Legacy Health failed to train and oversee one or more employees who circulated photos of a burn victim’s remains, according to a new federal lawsuit.
The suit, which alleges invasion of privacy, was filed in U.S. District Court in Portland by the parents of Seth Robert Thompson. Thompson jumped from an apartment complex that was ablaze in Northeast Portland on July 4, 2021. He was 31 at the time.
Thompson, who suffered severe burns, was transported to Legacy Emanuel Medical Center in North Portland for treatment and died there. According to the suit, “on July 4 and 8, 2021, a Legacy Health employee, or employees, took pictures of Mr. Thompson’s remains and shared them electronically with an individual, or individuals, not involved in Mr. Thompson’s care. The images were not shared for a medical purpose, but for entertainment and amusement, and the taking and/or dissemination of the images plainly violated Seth Robert Thompson’s family’s constitutional rights to control the images of their loved ones’ remains.”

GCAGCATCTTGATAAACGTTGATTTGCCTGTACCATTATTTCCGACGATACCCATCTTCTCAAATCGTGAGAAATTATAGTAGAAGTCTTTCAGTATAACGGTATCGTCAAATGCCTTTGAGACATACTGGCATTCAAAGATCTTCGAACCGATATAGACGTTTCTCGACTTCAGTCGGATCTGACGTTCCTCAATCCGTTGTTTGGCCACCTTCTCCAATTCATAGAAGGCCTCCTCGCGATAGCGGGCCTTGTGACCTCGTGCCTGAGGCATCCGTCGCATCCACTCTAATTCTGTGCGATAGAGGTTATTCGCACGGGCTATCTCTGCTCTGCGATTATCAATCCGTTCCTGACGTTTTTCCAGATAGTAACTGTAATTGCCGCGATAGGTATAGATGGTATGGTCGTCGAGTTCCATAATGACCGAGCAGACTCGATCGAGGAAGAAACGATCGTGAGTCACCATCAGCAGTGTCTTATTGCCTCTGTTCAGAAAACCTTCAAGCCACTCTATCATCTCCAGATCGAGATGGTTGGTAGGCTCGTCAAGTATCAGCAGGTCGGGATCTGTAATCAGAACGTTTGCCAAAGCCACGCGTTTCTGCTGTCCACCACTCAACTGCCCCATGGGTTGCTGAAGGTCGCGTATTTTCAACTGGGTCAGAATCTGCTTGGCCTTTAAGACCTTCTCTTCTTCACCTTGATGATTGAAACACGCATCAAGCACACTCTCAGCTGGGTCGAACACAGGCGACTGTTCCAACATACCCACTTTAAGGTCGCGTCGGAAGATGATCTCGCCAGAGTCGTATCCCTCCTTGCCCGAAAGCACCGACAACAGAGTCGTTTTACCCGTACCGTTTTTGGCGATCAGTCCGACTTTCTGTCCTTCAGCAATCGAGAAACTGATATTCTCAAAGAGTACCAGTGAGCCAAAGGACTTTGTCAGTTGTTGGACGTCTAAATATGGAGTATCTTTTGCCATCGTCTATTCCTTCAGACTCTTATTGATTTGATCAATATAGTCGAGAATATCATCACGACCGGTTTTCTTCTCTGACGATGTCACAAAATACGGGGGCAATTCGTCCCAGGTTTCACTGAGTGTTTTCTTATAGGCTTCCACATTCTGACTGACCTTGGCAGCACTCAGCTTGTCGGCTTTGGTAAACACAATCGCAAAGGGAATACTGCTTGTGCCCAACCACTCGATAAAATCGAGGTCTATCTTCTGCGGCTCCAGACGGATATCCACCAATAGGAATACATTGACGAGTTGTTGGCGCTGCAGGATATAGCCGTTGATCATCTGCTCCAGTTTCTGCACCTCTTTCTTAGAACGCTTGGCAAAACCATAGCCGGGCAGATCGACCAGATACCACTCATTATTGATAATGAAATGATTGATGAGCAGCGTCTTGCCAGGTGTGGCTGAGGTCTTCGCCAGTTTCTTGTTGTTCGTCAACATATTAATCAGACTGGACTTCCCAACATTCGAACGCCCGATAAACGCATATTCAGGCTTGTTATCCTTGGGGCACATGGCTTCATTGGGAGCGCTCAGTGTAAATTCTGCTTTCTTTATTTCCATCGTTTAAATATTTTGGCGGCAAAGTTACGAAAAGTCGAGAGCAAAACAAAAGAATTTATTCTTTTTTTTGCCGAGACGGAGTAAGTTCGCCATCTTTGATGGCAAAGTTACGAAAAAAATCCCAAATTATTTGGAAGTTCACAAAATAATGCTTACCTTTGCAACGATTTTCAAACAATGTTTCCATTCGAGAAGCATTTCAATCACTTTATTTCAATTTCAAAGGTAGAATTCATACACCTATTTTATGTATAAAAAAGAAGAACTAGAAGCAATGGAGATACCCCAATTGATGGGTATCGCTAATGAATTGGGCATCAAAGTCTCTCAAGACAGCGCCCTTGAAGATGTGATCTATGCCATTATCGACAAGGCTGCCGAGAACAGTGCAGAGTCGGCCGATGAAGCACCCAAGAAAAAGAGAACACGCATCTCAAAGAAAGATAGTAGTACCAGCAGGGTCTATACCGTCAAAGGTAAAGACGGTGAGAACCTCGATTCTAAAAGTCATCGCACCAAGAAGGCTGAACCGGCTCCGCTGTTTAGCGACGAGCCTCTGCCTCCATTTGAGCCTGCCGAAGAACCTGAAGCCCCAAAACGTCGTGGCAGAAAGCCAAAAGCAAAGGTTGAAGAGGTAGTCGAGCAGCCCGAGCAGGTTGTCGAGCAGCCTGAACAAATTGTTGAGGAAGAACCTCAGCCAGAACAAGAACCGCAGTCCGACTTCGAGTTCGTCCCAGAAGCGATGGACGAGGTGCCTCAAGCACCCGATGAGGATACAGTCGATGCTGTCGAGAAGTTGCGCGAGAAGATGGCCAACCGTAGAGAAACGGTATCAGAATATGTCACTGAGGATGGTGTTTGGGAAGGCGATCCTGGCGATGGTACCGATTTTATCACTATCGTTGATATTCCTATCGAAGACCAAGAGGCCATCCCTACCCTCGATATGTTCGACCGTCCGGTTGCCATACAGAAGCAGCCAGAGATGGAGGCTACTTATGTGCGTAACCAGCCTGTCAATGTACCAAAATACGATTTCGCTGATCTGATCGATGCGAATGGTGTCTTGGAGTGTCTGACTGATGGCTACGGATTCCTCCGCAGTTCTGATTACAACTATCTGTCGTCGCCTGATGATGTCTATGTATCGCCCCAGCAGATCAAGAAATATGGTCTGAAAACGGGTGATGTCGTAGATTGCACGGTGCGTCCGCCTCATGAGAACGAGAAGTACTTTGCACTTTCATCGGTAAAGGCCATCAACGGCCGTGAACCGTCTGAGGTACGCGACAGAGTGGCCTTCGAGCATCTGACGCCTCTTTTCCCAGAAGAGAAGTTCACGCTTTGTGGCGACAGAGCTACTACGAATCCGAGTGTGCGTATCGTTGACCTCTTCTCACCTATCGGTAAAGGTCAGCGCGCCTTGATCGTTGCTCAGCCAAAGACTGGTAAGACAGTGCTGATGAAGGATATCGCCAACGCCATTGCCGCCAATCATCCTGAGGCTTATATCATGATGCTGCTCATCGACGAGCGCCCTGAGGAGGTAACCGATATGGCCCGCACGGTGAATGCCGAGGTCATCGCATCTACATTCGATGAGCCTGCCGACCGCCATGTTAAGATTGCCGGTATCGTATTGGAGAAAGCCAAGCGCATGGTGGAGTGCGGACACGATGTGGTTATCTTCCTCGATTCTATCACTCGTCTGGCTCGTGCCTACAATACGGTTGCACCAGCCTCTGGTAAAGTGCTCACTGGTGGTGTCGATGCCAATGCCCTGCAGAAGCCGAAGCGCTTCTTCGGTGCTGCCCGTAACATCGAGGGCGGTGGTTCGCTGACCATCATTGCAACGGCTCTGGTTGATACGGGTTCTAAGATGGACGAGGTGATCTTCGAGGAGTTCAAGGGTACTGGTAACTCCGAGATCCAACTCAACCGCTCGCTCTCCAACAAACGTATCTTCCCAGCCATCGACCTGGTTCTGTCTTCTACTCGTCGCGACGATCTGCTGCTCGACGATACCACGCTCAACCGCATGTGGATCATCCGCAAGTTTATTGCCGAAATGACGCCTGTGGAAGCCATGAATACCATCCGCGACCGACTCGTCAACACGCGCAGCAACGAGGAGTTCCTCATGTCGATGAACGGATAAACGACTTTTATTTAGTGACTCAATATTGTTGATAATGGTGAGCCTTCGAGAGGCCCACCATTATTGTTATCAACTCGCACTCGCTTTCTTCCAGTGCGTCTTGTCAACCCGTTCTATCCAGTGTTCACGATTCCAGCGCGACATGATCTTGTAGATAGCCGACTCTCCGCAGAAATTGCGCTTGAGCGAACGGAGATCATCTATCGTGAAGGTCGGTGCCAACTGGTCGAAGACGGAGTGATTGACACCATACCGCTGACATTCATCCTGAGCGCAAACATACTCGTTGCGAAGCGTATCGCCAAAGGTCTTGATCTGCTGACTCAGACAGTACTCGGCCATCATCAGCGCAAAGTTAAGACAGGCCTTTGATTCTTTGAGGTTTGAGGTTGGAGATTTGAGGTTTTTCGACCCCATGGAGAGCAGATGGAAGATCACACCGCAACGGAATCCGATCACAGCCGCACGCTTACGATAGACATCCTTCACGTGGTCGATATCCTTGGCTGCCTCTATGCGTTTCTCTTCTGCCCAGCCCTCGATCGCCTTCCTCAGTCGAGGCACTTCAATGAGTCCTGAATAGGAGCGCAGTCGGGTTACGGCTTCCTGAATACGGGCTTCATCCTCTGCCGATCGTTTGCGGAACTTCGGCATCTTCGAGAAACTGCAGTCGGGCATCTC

Then, according to the suit, one or more employees sent the photos to “at least one person and likely many others, either directly or indirectly via viral transmission.”
Now the parents, Linda Stricker and Steve Thompson, “live in fear” that one day they will see the images of their son online, according to the suit.
The Oregonian, which first wrote about the new filing, reported that a parent of Thompson’s girlfriend — who also died after jumping from the building — said Legacy told his lawyer that the employee who took the photos was fired and any photos on their cell phone were erased.
Asked for comment, a Legacy Health spokesperson wrote in an email that, “As of December 23, 2021, the individual in question is no longer employed by Legacy Health. At Legacy Health, the safety and protection of our patients is our top priority. Legacy Health has a policy in place that adheres to all HIPAA Privacy laws and regulations to protect individuals’ medical records and other individually identifiable health information. We are unable to comment further on pending litigation.”
This is not the first time an Oregon hospital employee posted workplace images for apparent amusement. Late last year a Salem Health emergency department technician was investigated for posting a video that appeared to mock a patient’s pain. Three weeks after the news broke, the technician no longer was employed there.